Reproductive Physiology

reproductive physiology Photo Credit: Joshua Asel

Cherr LabBML researchers (the Cherr Laboratory) are working to addresses molecules and physiological mechanisms involved in fertilization and early development. This research has focused on fertilization biology using plants, invertebrates, lower vertebrates, and mammals. While significant portions of this research are directly related to how environmental parameters impact successful fertilization and development, much of this body of work focuses on developing a basic understanding of mechanisms associated with sperm-egg interactions and the novel or the conserved aspects of the cell biology.

An example of focus is the study of the mechanisms of sperm motility initiation in Pacific herring from the San Francisco Bay estuary and the egg-derived ligand that signals the intracellular ionic changes and subsequent motility initiation. These sperm have evolved a unique mode of motility initiation in that they surprisingly remain immotile in the environment for hours until they contact an egg, at which time an extracellular glycoprotein stimulates an ionic cascade resulting in flagellar motion. These ionic events are dependent on lowered salinity (in particular Na+) that is typical in the winter months in the SF estuary. Research in the Cherr Laboratory showed that herring sperm motility initiation was due to activation of a reverse Na+/Ca++ exchanger (Proceedings of the National Academy of Sciences USA).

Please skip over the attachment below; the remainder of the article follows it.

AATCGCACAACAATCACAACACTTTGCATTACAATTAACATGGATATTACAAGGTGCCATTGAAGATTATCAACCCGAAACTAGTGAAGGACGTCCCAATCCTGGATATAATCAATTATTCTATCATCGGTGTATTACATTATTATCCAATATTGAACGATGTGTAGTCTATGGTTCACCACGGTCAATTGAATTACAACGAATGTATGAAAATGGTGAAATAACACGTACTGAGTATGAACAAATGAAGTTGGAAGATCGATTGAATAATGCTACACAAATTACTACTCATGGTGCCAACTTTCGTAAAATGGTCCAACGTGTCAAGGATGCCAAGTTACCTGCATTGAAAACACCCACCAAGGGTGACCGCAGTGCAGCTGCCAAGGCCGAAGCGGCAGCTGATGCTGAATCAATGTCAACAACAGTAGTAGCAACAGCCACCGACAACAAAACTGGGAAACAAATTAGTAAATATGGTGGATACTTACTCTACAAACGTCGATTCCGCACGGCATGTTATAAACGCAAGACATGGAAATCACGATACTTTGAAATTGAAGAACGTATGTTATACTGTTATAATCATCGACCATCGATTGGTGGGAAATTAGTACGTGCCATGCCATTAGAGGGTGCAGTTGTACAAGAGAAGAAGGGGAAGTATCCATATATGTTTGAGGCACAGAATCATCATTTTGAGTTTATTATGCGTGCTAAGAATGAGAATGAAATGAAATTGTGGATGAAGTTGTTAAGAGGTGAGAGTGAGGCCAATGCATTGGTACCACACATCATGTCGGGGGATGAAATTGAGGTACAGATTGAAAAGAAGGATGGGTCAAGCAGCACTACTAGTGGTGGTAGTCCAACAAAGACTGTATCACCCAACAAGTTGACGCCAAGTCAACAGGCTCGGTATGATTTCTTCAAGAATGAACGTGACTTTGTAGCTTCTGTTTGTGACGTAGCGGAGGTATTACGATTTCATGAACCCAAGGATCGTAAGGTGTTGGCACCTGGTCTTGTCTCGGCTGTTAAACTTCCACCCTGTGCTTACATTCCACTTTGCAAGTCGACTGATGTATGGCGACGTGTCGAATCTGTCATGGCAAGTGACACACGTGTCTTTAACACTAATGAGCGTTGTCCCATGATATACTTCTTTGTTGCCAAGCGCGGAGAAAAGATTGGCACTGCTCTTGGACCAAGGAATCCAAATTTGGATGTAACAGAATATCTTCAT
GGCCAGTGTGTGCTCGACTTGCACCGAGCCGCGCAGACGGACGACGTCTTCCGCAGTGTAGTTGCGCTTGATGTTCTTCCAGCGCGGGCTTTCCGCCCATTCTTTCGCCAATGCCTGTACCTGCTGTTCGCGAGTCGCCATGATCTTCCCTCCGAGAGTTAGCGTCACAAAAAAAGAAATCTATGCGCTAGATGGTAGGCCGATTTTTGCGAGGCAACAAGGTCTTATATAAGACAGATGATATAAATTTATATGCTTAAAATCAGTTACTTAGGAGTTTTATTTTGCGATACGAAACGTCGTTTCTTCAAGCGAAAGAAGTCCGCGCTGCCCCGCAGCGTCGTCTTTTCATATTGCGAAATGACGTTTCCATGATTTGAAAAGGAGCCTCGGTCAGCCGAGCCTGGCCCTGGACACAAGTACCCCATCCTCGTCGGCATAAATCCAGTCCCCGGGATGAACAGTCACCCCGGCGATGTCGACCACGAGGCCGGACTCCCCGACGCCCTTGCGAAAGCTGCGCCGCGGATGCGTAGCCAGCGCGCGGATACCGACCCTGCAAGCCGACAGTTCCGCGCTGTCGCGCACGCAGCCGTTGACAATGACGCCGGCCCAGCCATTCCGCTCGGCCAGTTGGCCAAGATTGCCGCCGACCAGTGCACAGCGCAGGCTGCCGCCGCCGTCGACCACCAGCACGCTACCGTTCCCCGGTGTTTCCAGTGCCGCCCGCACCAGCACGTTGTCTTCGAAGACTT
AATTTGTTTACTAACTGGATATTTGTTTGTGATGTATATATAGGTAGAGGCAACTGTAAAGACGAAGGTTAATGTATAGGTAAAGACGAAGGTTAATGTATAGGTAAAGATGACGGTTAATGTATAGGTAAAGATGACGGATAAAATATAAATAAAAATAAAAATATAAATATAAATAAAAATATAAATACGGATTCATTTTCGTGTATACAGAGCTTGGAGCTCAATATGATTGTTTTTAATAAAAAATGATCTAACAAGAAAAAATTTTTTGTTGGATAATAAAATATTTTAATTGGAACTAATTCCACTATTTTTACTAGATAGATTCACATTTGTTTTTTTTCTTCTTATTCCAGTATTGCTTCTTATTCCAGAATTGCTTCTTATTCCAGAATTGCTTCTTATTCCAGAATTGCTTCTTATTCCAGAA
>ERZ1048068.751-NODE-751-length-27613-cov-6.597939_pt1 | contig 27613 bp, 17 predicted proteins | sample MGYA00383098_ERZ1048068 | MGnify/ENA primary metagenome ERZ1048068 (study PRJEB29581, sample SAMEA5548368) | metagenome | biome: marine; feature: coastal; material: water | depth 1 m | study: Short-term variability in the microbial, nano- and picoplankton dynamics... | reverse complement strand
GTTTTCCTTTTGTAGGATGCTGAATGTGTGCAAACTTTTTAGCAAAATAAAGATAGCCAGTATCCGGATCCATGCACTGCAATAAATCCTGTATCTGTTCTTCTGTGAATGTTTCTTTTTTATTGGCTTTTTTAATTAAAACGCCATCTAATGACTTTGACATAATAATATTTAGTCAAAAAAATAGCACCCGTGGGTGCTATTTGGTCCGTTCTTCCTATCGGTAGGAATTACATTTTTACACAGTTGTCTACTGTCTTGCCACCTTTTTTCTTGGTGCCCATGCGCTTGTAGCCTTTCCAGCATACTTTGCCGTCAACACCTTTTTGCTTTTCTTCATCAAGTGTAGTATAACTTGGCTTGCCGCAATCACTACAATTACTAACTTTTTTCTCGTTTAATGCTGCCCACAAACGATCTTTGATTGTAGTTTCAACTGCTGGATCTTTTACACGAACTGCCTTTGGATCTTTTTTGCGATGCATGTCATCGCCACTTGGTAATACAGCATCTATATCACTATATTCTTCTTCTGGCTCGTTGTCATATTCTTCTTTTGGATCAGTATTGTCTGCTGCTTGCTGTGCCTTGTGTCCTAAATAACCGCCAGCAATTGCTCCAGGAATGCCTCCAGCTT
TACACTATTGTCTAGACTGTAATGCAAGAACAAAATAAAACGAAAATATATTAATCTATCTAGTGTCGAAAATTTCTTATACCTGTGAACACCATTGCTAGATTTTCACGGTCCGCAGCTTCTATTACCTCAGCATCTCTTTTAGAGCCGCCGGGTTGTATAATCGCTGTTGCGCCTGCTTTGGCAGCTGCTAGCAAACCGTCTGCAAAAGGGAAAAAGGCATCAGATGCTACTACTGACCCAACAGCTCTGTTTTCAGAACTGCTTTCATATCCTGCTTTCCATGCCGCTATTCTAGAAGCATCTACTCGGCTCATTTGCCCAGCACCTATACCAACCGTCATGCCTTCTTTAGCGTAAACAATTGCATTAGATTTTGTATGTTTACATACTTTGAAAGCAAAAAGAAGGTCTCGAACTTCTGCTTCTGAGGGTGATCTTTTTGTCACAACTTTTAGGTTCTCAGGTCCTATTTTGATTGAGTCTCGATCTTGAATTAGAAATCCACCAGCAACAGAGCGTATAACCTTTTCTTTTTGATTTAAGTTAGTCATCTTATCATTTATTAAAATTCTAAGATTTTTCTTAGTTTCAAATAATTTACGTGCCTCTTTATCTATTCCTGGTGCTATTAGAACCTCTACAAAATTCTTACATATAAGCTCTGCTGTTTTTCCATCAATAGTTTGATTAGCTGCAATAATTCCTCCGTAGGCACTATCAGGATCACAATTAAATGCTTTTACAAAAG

More recently with colleagues from Japan, the Cherr Lab published the model of sperm-egg interaction in Pacific herring that resolves initial mechanistic differences observed between the BML group and those of colleagues from Japan. For much of this physiological research, the BML Fluorescence Imaging Facility has been used. This facility is open to students, postdoctoral scholars, and researchers at BML, as well as those from UC Davis departments. The facility was equipped in part from a multi-user NSF major equipment proposal (Cherr, PI) for our scanning laser confocal microscope (with seawater immersion objectives and temperature controlled stage), while other NSF support was used for high-speed fluorescence imaging systems including an upright fixed stage microscope with microinjection capabilities, a stereo fluorescence system designed for computer controlled high content screening, a fluorometer with live cell capabilities, etc.